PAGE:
Medics are nearing the breaking-point with the largest number of stress-induced sick days in NHS Lanarkshire, according to The Royal College of Nursing.
In the last three years alone, staff at the University Hospital in East Kilbride have taken almost 90,000 sick days.
Through a Freedom of Information request, statistics from NHS Lanarkshire show an 18% rise in sickness at the hospital from 2016/17 to 2017/18.
Norman Provan from the Royal College of Nursing (RCN) said that nurses across the country are burning out due to stress, while NHS Lanarkshire claim the health and wellbeing of staff is “important” to them and that they are monitoring sickness leave.
Similarly to Hairmyres, stats show that Monklands had an 11% rise in absences from 2016/17 to 2017/18, however they dropped by 3% at Wishaw.
What is most startling about this increase is that mental health problems are the most common reason for absences.
Stress, anxiety, depression, and other psychiatric illnesses made up 162,410 sickness days at the county’s health centres and hospitals in the last three years.
This number increased from 51,151 in 2015/16 to 52,402 in 2016/17 and rose by 12 per cent the following year to 58,857.
Associate director for RCN Scotland, Mr Provan, criticized pressures on staff.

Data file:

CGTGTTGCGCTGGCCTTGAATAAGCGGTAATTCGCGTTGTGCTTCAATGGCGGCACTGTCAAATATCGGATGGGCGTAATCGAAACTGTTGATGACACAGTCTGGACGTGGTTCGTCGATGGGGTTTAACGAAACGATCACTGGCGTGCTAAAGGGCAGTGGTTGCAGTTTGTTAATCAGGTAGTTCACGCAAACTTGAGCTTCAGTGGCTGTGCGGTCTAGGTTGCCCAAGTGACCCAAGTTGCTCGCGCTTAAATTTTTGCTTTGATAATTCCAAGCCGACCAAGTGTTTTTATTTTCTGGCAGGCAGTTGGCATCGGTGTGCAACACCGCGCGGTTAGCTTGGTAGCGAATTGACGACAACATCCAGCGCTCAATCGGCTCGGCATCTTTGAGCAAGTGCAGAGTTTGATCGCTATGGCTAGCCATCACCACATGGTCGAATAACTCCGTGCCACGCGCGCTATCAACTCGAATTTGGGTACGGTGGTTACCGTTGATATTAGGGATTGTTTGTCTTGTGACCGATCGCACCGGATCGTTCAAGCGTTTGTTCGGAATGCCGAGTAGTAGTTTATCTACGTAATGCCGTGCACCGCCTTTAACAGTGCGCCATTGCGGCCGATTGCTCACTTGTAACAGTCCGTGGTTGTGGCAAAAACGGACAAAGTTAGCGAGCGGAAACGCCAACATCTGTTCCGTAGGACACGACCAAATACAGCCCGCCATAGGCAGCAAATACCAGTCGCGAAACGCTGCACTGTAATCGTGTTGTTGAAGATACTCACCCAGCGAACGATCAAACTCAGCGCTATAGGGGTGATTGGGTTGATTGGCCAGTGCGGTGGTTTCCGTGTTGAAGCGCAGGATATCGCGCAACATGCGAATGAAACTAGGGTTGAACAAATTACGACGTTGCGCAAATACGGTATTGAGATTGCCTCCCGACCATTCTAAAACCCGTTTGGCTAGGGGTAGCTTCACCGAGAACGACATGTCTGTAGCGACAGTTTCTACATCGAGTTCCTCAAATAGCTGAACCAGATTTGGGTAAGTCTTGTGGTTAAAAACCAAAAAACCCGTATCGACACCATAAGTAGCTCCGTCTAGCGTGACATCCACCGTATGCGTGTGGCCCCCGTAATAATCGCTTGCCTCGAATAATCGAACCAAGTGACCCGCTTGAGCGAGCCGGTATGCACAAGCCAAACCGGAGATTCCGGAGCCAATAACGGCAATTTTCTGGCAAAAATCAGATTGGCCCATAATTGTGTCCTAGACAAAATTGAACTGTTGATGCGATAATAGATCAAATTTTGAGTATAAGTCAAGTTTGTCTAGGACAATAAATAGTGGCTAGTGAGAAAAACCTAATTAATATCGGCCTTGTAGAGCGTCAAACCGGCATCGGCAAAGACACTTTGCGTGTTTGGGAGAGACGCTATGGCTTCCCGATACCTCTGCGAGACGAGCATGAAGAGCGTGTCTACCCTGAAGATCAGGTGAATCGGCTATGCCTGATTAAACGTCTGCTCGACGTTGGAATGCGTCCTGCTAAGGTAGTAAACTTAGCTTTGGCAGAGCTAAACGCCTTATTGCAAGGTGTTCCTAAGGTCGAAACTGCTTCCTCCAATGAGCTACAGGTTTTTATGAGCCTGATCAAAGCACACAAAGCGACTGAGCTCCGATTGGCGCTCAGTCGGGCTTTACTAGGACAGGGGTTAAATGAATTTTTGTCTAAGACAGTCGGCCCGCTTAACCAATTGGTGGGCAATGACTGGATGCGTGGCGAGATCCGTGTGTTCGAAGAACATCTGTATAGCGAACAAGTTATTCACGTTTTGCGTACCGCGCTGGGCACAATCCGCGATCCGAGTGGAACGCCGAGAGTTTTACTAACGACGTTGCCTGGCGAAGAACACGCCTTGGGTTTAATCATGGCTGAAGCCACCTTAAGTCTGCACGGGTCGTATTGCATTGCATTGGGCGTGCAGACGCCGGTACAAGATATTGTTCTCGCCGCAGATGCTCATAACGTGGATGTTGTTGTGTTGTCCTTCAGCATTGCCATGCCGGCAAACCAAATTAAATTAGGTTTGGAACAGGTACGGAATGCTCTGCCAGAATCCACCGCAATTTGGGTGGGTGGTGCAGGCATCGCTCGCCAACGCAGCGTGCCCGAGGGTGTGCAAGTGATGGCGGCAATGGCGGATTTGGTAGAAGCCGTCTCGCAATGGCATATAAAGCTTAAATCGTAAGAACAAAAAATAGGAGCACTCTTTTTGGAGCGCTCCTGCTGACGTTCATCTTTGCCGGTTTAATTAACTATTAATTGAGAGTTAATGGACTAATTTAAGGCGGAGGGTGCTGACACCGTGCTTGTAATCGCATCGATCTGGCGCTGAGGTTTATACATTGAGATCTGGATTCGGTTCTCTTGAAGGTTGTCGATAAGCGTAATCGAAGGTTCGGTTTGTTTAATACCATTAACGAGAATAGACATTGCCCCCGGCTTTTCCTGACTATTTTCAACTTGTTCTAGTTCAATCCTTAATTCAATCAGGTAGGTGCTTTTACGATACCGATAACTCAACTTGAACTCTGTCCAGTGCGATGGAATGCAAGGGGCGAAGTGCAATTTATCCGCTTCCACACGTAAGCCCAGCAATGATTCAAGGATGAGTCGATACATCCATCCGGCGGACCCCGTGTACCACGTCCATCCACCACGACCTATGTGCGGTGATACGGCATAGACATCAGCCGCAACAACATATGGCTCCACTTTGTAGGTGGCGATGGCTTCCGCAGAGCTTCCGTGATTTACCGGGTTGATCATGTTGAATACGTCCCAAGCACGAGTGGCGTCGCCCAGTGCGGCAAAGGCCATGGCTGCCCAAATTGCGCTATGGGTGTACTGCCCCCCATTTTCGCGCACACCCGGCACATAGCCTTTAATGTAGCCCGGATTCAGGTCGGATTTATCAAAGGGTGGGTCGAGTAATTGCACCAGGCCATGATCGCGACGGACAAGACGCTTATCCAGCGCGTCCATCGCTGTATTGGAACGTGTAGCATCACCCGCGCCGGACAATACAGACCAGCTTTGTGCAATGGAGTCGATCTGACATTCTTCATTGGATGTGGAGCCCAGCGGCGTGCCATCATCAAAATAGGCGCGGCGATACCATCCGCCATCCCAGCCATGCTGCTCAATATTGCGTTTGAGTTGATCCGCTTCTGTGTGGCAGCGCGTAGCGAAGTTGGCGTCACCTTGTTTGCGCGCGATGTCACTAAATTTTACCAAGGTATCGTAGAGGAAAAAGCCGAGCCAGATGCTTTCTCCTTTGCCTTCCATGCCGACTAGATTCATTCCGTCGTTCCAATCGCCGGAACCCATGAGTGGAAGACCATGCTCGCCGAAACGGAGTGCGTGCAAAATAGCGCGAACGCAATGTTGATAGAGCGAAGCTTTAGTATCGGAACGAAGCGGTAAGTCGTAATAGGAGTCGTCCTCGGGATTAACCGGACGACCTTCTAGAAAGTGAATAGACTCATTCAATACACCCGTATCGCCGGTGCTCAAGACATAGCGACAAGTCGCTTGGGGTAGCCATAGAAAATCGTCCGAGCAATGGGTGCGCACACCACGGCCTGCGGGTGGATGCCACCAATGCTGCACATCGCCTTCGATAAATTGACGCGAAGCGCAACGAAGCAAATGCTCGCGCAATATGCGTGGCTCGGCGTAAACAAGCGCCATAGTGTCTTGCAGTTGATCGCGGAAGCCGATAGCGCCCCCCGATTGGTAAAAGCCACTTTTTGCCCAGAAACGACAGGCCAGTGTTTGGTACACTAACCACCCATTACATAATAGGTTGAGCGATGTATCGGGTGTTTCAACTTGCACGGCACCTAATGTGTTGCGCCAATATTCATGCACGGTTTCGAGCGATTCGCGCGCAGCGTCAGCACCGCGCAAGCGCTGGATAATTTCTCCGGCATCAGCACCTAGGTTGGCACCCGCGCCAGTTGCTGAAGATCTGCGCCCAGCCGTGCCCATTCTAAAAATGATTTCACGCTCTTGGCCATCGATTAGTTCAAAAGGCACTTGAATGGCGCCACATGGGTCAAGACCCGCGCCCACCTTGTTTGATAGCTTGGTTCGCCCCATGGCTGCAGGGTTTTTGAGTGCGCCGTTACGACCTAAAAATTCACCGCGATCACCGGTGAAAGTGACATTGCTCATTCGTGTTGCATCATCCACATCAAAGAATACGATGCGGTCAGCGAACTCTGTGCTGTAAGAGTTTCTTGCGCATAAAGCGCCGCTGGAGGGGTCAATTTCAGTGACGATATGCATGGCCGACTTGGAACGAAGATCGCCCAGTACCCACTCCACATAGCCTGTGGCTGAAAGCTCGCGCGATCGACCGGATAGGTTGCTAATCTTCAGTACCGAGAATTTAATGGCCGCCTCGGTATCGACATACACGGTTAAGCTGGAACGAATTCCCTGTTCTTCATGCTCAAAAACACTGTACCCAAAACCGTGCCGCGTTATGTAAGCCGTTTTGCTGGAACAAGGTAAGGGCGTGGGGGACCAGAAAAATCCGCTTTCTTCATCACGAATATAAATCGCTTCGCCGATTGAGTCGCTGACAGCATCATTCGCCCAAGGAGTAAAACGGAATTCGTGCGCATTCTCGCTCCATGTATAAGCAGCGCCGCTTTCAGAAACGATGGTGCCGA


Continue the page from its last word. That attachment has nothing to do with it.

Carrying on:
“The pressures on nursing staff are huge – demand for health and care services is rocketing and the number of staff is just not keeping pace with the number of patients they’re expected to care for.
“This is coupled with high vacancy rates.
“Nurses are working longer than their contracted hours and through their breaks. All this means that nurses are burning out as a result of stress and having to take time off.
“Health boards know that staff are reporting increased stress as a result of a lack of resources and need to do more to tackle this. While fully-resourced occupational health teams to provide early support for staff who are too stressed to work might help, what would make a real difference is having the right number of nursing staff in the right place to care for patients.
“The Health and Care (Staffing) (Scotland) Bill is an opportunity to address some of the workforce challenges facing nursing teams, safeguarding nursing in Scotland for the future.”
John White, NHS Lanarkshire director of human resources, said:
“The health and wellbeing of our staff is important to us. We offer a vast range of support, including physical and mental health services, to help our staff to both remain in work and return to work.
“We recognise that mental illness, both personal and work-related, is a significant reason for absence. As such, we have prioritised enhanced support for staff experiencing mental ill-health.
“We continually monitor sickness absence in accordance with the national standard and pro-actively introduce support to improve performance and staff wellbeing. Our most recent performance, June 2018, is 5.26 per cent. This was 1.26 per cent above the national standard.
- By Alison Kealy, Editor of East Kilbride
- sources: East Kilbride News, the Daily Record